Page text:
|*||The former Dit Webb Road. Dit is deceased, but his son Willie survives. Willie’s son, A. B. Webb (not Willie), lives at the third place on the road (of three, all on the left. Willie lives in town). No one lives at the second place any more (and no one knows what “1931” means).|
|**||Just like Dump Hill and drinking Postum, there is a reason also for “Mohawk,” which is the name of the community as well as the road (the lower end of which is still so labeled). The late Congressman and Brownsville attorney B. M. (Big Doc) Vincent once, in an address to a jury in the local Circuit Court, made a scathing reference to “them Mohawkers” who inhabit this area of the County – thus naming the place. (Big Doc also once appeared in a cartoon on the front page of the Cleveland Plain Dealer for getting into a fist fight on the floor of the House of Representatives.)|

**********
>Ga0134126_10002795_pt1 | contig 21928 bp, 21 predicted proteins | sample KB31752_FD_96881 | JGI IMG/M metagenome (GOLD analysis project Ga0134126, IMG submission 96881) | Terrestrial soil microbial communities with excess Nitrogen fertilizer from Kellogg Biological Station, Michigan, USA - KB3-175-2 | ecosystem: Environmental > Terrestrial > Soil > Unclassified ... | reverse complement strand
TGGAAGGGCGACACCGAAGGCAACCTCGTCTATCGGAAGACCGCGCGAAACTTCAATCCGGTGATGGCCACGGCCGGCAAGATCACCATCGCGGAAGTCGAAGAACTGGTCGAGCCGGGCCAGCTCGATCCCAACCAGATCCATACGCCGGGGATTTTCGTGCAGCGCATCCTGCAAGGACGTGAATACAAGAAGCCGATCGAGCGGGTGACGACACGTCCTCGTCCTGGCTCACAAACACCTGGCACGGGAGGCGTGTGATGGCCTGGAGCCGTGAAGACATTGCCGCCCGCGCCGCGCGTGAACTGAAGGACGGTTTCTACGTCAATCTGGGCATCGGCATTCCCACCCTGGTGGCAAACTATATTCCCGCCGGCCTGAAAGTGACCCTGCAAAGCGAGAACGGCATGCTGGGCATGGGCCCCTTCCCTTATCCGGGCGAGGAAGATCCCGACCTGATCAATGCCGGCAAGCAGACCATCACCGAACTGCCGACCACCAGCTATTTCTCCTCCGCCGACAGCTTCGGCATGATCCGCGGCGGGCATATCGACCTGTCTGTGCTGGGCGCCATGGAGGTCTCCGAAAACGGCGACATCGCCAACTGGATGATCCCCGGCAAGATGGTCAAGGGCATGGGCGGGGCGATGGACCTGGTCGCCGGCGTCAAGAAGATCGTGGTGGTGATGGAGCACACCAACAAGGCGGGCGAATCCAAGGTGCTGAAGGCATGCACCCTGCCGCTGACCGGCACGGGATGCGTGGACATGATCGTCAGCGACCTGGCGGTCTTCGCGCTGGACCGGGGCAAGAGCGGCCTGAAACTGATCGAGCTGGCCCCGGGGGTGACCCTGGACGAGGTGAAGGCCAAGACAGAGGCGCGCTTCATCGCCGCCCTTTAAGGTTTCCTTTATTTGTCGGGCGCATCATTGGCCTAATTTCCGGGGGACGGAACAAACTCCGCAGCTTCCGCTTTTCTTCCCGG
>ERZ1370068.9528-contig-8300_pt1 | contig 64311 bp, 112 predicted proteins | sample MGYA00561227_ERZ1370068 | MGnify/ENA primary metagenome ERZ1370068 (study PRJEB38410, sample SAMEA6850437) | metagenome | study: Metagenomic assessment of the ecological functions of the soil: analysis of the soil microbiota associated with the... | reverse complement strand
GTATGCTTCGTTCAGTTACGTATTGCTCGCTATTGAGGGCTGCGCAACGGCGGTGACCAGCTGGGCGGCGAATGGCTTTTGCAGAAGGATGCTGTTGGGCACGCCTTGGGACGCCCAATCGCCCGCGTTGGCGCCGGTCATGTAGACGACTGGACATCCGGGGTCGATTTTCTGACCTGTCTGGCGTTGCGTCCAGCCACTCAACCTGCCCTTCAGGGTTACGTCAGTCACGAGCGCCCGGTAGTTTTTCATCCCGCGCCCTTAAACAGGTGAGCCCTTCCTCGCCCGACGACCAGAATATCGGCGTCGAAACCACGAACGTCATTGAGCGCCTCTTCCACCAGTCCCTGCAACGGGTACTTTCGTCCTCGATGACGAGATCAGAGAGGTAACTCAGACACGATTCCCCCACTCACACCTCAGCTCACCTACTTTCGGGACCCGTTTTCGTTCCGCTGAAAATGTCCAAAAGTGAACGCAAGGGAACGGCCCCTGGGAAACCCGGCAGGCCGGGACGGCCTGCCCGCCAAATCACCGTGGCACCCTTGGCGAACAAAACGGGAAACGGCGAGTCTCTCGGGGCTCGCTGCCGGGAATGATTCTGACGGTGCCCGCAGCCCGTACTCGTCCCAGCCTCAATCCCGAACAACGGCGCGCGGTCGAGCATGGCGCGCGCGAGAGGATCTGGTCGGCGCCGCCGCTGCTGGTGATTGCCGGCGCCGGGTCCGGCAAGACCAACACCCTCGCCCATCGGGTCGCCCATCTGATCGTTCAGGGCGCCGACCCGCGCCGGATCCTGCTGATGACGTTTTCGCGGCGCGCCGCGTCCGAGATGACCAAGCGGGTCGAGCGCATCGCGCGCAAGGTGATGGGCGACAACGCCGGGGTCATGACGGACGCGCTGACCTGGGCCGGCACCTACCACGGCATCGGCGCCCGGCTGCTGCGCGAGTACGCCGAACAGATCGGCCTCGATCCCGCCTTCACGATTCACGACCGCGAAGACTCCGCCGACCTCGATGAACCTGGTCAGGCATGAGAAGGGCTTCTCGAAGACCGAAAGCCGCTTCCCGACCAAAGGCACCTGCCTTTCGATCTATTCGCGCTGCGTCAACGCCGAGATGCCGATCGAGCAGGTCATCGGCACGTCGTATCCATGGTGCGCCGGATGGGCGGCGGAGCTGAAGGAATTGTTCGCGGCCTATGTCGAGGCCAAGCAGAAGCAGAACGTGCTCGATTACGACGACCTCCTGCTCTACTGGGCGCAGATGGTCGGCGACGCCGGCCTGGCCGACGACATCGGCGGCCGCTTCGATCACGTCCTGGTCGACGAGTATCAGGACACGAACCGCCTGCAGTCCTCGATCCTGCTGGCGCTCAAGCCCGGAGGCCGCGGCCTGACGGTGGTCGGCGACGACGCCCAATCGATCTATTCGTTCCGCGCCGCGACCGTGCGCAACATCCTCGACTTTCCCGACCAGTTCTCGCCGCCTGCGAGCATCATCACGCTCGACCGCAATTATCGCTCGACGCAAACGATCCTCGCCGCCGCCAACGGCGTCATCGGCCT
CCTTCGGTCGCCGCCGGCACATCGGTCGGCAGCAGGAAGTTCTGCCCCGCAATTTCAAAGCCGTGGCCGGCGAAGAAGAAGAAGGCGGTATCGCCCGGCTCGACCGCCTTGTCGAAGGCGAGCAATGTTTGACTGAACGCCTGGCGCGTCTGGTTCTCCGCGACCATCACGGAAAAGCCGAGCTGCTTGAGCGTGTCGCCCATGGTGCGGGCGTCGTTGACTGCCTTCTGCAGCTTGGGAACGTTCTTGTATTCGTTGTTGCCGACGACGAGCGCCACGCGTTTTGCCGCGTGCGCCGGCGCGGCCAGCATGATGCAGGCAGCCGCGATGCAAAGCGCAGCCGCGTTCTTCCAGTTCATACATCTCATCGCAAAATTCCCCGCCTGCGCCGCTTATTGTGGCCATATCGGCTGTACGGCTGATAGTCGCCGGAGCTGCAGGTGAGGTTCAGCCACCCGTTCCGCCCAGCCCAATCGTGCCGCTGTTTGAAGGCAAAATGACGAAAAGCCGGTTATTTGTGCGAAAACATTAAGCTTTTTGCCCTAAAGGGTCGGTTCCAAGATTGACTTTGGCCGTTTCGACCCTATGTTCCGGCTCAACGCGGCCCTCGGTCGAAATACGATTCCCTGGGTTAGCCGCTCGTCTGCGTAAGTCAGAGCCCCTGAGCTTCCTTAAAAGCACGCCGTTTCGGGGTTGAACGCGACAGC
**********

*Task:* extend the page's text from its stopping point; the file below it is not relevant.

|***||Bertie’s has always been called, and is still known to many as, the Dairy Queen – even though a franchise Dairy Queen moved into town a few years ago. So, if you arrange to meet someone at the Dairy Queen, you should specify which one (unless you enjoy these Mohawkian double entendres).|
Brownsville (known to the locals as “Brownstown”) lies, off the beaten path, midway between Louisville and Nashville, on the west end of Mammoth Cave National Park, about 20 miles northeast of Bowling Green. From the Western Kentucky Parkway, exit at Leitchfield and take Kentucky Highway 259 south about 25 miles. From I-65, exit at Park City and take Kentucky highways 255 and 70 north and west about 15 miles through the national park.